U.S. Census Director Robert L. Santos speaks to Houston Ethnic Media on May 24 (Photo Credit: Regal Media Group/Todd A. Smith).

On May 24, Robert L. Santos, the 26th director of the United States Census Bureau, visited Houston to participate in a roundtable discussion with the leaders of various minority-owned media outlets.

The new director, who got sworn in on Jan. 5, 2022, spoke about the adjustments made in counting U.S. citizens during the coronavirus pandemic and the need to reduce the undercount in communities of color.

Often the only Latino at the table, Santos told Houston Ethnic Media, “I came with a very unique perspective. And I realized, all of us…we have our own perspectives to offer society that are richly valuable.”

The decennial census, taken every 10 years, counts the amount of people living in America, whether they are citizens or not.

That count determines how much money different communities receive from the federal government for projects likes parks and other neighborhood improvements.

More importantly, the census tells leaders where to build everything from supermarkets to hospitals based on where the population is located.

Furthermore, the count determines how districts are drawn for the United States House of Representatives.

Therefore, the count has a profound impact on communities of color because it determines if those communities have adequate representation in Congress.

If communities of color have an undercount, it often means that those communities will be underfunded for the next decade.

Hansi Lo Wang of NPR reported, “The 2020 census continued a longstanding trend of undercounting Black people, Latinos, and Native Americans, while overcounting people who identified as White and not Latino, according to estimates from a report the U.S. Census Bureau released [in March 2022].”

While many criticized an alleged political interference in the 2020 census with a proposed citizenship question by former President Donald Trump, Santos told RegalMag.com that he did not see anything political or nefarious with the overcount of the White population and the undercount of minority communities.

Santos said that the overcount could come from innocent mistakes from people with multiple homes.

Furthermore, he told the story of taking in his grandchildren during the pandemic.

It is quite possible, according to Santos, that people in similar situations counted newcomers to their homes, assuming they would stay there permanently, while at the same time they were counted as residents of their prior households.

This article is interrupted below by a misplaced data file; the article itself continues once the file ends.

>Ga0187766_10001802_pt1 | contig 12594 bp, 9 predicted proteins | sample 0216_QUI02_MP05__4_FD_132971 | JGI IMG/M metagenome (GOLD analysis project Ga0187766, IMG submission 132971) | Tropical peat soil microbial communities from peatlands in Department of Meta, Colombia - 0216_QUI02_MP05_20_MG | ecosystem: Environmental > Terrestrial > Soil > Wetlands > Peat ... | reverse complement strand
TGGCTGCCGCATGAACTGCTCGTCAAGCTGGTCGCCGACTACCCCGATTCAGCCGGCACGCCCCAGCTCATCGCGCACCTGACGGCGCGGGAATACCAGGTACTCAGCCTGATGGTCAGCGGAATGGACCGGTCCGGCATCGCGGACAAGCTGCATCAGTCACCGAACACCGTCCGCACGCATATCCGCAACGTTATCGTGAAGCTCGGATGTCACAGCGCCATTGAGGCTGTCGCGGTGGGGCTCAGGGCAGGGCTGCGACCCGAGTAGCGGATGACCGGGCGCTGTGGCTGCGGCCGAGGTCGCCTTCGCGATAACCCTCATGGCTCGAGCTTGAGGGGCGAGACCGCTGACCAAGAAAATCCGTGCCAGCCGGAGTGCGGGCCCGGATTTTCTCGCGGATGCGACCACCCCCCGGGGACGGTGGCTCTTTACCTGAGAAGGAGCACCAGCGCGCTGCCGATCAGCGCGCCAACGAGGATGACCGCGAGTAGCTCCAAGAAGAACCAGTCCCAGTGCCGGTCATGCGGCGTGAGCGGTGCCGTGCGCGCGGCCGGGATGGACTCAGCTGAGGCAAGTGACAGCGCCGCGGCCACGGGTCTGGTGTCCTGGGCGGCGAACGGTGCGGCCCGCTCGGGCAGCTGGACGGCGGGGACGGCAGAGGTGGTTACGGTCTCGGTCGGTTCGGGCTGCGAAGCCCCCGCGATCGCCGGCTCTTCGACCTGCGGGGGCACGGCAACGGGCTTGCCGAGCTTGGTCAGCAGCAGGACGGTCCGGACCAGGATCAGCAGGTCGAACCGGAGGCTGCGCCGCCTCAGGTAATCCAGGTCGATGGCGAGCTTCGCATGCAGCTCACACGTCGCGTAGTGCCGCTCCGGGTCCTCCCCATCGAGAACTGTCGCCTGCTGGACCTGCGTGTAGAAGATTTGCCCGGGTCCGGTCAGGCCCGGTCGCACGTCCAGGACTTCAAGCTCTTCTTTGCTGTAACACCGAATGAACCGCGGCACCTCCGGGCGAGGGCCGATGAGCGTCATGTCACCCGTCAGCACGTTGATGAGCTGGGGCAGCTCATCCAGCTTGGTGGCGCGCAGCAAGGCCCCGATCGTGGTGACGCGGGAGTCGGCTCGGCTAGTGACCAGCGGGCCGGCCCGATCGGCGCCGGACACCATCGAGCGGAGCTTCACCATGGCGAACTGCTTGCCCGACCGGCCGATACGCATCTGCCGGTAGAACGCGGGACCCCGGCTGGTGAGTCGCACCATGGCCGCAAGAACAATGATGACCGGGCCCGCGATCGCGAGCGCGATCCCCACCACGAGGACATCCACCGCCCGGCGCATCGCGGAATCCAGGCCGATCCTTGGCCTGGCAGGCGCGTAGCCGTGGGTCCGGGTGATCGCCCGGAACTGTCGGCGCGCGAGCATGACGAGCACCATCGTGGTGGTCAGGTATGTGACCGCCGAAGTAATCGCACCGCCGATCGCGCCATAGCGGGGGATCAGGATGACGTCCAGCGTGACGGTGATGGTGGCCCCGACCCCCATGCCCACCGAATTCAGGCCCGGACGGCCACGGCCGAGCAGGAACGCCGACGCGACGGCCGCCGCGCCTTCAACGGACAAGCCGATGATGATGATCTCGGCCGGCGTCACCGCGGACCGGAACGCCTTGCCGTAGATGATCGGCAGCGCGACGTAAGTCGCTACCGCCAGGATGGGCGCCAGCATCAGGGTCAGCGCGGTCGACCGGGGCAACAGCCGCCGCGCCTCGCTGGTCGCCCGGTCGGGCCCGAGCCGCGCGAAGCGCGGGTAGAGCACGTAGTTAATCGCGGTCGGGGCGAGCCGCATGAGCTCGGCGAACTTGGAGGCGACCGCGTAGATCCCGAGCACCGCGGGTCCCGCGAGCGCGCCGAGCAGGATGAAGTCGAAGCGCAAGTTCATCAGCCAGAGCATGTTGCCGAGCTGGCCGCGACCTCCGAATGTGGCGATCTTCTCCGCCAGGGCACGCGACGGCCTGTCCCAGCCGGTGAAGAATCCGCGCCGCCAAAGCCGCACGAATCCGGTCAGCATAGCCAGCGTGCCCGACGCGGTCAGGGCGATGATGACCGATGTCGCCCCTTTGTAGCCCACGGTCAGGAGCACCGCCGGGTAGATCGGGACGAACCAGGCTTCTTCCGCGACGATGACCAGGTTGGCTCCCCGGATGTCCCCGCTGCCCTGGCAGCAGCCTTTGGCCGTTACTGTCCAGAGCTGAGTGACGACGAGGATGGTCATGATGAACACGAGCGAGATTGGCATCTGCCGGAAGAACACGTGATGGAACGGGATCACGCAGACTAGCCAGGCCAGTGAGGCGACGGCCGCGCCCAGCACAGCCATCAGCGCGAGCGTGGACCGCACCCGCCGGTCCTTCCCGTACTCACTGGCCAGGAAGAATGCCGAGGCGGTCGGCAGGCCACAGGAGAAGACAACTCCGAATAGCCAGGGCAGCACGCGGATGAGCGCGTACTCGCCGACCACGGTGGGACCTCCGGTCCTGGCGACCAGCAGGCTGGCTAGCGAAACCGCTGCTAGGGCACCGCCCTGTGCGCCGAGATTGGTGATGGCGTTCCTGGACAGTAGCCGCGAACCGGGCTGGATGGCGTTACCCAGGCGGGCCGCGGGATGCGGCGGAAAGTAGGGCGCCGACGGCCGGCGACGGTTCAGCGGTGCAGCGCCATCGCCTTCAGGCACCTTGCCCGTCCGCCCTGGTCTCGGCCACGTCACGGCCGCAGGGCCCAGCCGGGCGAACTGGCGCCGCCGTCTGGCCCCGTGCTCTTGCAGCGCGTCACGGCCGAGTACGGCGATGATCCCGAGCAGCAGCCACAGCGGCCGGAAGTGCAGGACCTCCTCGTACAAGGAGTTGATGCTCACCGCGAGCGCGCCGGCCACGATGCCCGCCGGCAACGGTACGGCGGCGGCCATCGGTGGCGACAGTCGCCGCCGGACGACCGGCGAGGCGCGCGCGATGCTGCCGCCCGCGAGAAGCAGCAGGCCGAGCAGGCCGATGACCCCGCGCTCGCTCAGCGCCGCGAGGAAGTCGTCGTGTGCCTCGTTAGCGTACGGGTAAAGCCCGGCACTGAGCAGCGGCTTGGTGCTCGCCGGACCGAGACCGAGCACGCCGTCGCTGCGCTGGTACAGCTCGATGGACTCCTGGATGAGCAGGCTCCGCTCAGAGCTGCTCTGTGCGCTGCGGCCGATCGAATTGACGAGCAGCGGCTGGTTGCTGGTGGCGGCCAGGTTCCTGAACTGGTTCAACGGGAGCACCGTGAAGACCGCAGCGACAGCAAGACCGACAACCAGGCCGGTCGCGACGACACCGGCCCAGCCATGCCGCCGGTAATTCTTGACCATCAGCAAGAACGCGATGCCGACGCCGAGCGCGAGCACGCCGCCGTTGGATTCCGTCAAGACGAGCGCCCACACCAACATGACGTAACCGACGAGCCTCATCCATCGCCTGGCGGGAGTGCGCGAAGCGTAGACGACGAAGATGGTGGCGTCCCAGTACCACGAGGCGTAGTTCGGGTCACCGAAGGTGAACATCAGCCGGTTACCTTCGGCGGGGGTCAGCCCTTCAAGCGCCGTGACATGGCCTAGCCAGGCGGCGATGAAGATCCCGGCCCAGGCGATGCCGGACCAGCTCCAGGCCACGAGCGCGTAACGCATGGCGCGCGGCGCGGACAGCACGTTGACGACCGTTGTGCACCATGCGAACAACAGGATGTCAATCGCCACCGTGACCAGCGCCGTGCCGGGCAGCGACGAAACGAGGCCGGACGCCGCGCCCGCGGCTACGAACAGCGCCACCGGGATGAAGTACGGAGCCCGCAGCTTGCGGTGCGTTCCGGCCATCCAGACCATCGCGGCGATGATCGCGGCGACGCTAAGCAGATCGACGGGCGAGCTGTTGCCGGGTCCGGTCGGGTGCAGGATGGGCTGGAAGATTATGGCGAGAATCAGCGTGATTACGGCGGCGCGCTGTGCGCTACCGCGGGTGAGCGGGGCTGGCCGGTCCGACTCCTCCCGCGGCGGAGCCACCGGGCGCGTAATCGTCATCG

Politicians, of both major parties, often draw congressional lines that benefit their party and their platform after the census data gets released.

As a result, Santos has said in the past that he thought that people were trying to sabotage the 2020 census during the Trump administration to benefit Republicans.

Santos previously said, “Many of you, including myself, voiced concerns. How could anyone not be concerned? These findings will put some of those concerns to rest and leave others for further exploration.”

President Joe Biden, a Democrat, appointed Santos to the top position at the U.S. Census.

NPR’s Lo Wang continued, “Latinos with a net undercount of 4.99%–were left out of the 2020 census at more than three times the rate of a decade earlier.

“Among Native Americans living on reservations (5.64%) and Black people (3.30%), the net undercount rates were numerically higher but not statistically different from the 2010 rates.

“People who identified as White and not Latino were overcounted at a net rate of 1.64%, almost double the rate in 2020. Asian Americans were also overcounted (2.62%). The bureau said based on its estimates, it’s unclear how well the 2020 tally counted Pacific Islanders.”

The 2020 decennial census became the first census that allowed United States residents to answer census questions via the Internet.

Those who do not complete their census information ahead of time typically receive a knock on the door from census workers.

On May 25, the Census released more data obtained from the decennial census.

The new information showed that number of young children fell nine percent.

At the same time, the number of people aged 65 and older living in America rose by 38 percent.

Marc Ramirez of USA Today reported, “Experts say the decline in small children is a lingering effect of the Great Recession of 2007-2009, with many women choosing to wait until later in life to have babies. Birth rates have not recovered since…

“According to the report, there were more than 73 million children 18 years old in the U.S. in 2020, down from 74.2 million in 2010. Most of that drop was in the number of kids under 5 years old, which declined by 1.8 million, an 8.9% fall.

“Meanwhile, the number of older adults swelled as baby boomers aged, with those 65 and older rising to 55.8 million in 2020—a 38.6% increase from 40.3 million in 2010. Additionally, the number of centenarians skyrocketed by half—the fastest decadelong rise in recent years for that group.”

According to Ethnic Media Services, “(Santos’) career spans more than 40 years in survey research, statistical design and analysis and executive-level management. He previously served for 15 years as vice president and chief methodologist at the Urban Institute and directed its Statistical Methods Group. Before that, he was executive vice president and partner of NuStats, a social science research firm in Austin, Texas…

“Santos was born and raised in San Antonio, Texas. He graduated from Holy Cross of San Antonio High School and earned a bachelor’s degree in mathematics from Trinity University in San Antonio and a master’s degree in statistics from the University of Michigan at Ann Arbor. In 2023, he was awarded an honorary Doctorate of Sciences by North Carolina State University.”

Todd A. Smith
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